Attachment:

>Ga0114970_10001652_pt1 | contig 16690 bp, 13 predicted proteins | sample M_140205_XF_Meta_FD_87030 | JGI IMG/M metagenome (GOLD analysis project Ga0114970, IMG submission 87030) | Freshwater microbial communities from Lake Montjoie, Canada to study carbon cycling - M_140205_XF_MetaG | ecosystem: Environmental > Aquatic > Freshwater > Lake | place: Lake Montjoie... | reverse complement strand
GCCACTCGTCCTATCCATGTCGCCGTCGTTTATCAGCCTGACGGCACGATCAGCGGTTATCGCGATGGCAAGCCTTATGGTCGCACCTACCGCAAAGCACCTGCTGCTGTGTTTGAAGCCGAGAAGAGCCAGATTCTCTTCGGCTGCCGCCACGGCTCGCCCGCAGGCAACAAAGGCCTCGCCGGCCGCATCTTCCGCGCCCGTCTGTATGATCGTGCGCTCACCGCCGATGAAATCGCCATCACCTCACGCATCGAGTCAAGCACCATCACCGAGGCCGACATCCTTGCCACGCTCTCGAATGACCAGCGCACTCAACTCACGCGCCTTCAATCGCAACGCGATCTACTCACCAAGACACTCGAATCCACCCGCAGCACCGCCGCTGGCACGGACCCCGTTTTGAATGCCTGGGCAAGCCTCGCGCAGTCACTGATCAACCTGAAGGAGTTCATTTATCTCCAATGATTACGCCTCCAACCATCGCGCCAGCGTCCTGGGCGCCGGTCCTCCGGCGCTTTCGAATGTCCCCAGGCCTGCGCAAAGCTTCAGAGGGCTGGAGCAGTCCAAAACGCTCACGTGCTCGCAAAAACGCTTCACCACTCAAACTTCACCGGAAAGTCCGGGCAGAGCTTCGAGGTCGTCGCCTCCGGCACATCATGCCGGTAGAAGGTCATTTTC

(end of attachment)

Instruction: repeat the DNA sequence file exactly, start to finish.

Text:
>Ga0114970_10001652_pt1 | contig 16690 bp, 13 predicted proteins | sample M_140205_XF_Meta_FD_87030 | JGI IMG/M metagenome (GOLD analysis project Ga0114970, IMG submission 87030) | Freshwater microbial communities from Lake Montjoie, Canada to study carbon cycling - M_140205_XF_MetaG | ecosystem: Environmental > Aquatic > Freshwater > Lake | place: Lake Montjoie... | reverse complement strand
GCCACTCGTCCTATCCATGTCGCCGTCGTTTATCAGCCTGACGGCACGATCAGCGGTTATCGCGATGGCAAGCCTTATGGTCGCACCTACCGCAAAGCACCTGCTGCTGTGTTTGAAGCCGAGAAGAGCCAGATTCTCTTCGGCTGCCGCCACGGCTCGCCCGCAGGCAACAAAGGCCTCGCCGGCCGCATCTTCCGCGCCCGTCTGTATGATCGTGCGCTCACCGCCGATGAAATCGCCATCACCTCACGCATCGAGTCAAGCACCATCACCGAGGCCGACATCCTTGCCACGCTCTCGAATGACCAGCGCACTCAACTCACGCGCCTTCAATCGCAACGCGATCTACTCACCAAGACACTCGAATCCACCCGCAGCACCGCCGCTGGCACGGACCCCGTTTTGAATGCCTGGGCAAGCCTCGCGCAGTCACTGATCAACCTGAAGGAGTTCATTTATCTCCAATGATTACGCCTCCAACCATCGCGCCAGCGTCCTGGGCGCCGGTCCTCCGGCGCTTTCGAATGTCCCCAGGCCTGCGCAAAGCTTCAGAGGGCTGGAGCAGTCCAAAACGCTCACGTGCTCGCAAAAACGCTTCACCACTCAAACTTCACCGGAAAGTCCGGGCAGAGCTTCGAGGTCGTCGCCTCCGGCACATCATGCCGGTAGAAGGTCATTTTC